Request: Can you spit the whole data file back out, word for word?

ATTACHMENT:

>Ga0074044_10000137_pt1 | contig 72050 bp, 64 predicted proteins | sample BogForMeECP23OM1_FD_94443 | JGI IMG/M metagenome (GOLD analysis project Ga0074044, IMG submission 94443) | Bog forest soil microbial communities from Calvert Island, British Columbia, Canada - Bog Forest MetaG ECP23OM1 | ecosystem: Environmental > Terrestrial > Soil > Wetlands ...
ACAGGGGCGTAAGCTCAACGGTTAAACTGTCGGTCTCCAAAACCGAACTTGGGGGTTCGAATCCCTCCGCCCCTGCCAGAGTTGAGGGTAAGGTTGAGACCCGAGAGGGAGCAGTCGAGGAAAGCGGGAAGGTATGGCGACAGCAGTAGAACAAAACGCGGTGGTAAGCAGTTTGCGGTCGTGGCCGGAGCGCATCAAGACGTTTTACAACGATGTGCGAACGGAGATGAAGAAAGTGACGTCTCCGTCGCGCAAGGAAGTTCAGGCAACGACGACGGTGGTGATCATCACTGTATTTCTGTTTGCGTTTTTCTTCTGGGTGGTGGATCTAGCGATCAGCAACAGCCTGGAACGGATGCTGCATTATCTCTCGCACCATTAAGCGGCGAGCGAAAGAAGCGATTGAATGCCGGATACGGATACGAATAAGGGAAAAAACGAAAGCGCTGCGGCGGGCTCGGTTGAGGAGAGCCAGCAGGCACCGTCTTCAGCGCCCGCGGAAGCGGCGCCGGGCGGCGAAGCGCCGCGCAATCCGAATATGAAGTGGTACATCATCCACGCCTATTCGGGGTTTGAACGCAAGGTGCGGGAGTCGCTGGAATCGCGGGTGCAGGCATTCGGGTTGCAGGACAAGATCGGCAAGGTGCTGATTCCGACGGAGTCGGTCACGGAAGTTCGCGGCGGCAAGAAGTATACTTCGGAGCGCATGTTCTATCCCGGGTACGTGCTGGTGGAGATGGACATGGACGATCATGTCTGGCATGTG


>Ga0074044_10000137_pt1 | contig 72050 bp, 64 predicted proteins | sample BogForMeECP23OM1_FD_94443 | JGI IMG/M metagenome (GOLD analysis project Ga0074044, IMG submission 94443) | Bog forest soil microbial communities from Calvert Island, British Columbia, Canada - Bog Forest MetaG ECP23OM1 | ecosystem: Environmental > Terrestrial > Soil > Wetlands ...
ACAGGGGCGTAAGCTCAACGGTTAAACTGTCGGTCTCCAAAACCGAACTTGGGGGTTCGAATCCCTCCGCCCCTGCCAGAGTTGAGGGTAAGGTTGAGACCCGAGAGGGAGCAGTCGAGGAAAGCGGGAAGGTATGGCGACAGCAGTAGAACAAAACGCGGTGGTAAGCAGTTTGCGGTCGTGGCCGGAGCGCATCAAGACGTTTTACAACGATGTGCGAACGGAGATGAAGAAAGTGACGTCTCCGTCGCGCAAGGAAGTTCAGGCAACGACGACGGTGGTGATCATCACTGTATTTCTGTTTGCGTTTTTCTTCTGGGTGGTGGATCTAGCGATCAGCAACAGCCTGGAACGGATGCTGCATTATCTCTCGCACCATTAAGCGGCGAGCGAAAGAAGCGATTGAATGCCGGATACGGATACGAATAAGGGAAAAAACGAAAGCGCTGCGGCGGGCTCGGTTGAGGAGAGCCAGCAGGCACCGTCTTCAGCGCCCGCGGAAGCGGCGCCGGGCGGCGAAGCGCCGCGCAATCCGAATATGAAGTGGTACATCATCCACGCCTATTCGGGGTTTGAACGCAAGGTGCGGGAGTCGCTGGAATCGCGGGTGCAGGCATTCGGGTTGCAGGACAAGATCGGCAAGGTGCTGATTCCGACGGAGTCGGTCACGGAAGTTCGCGGCGGCAAGAAGTATACTTCGGAGCGCATGTTCTATCCCGGGTACGTGCTGGTGGAGATGGACATGGACGATCATGTCTGGCATGTG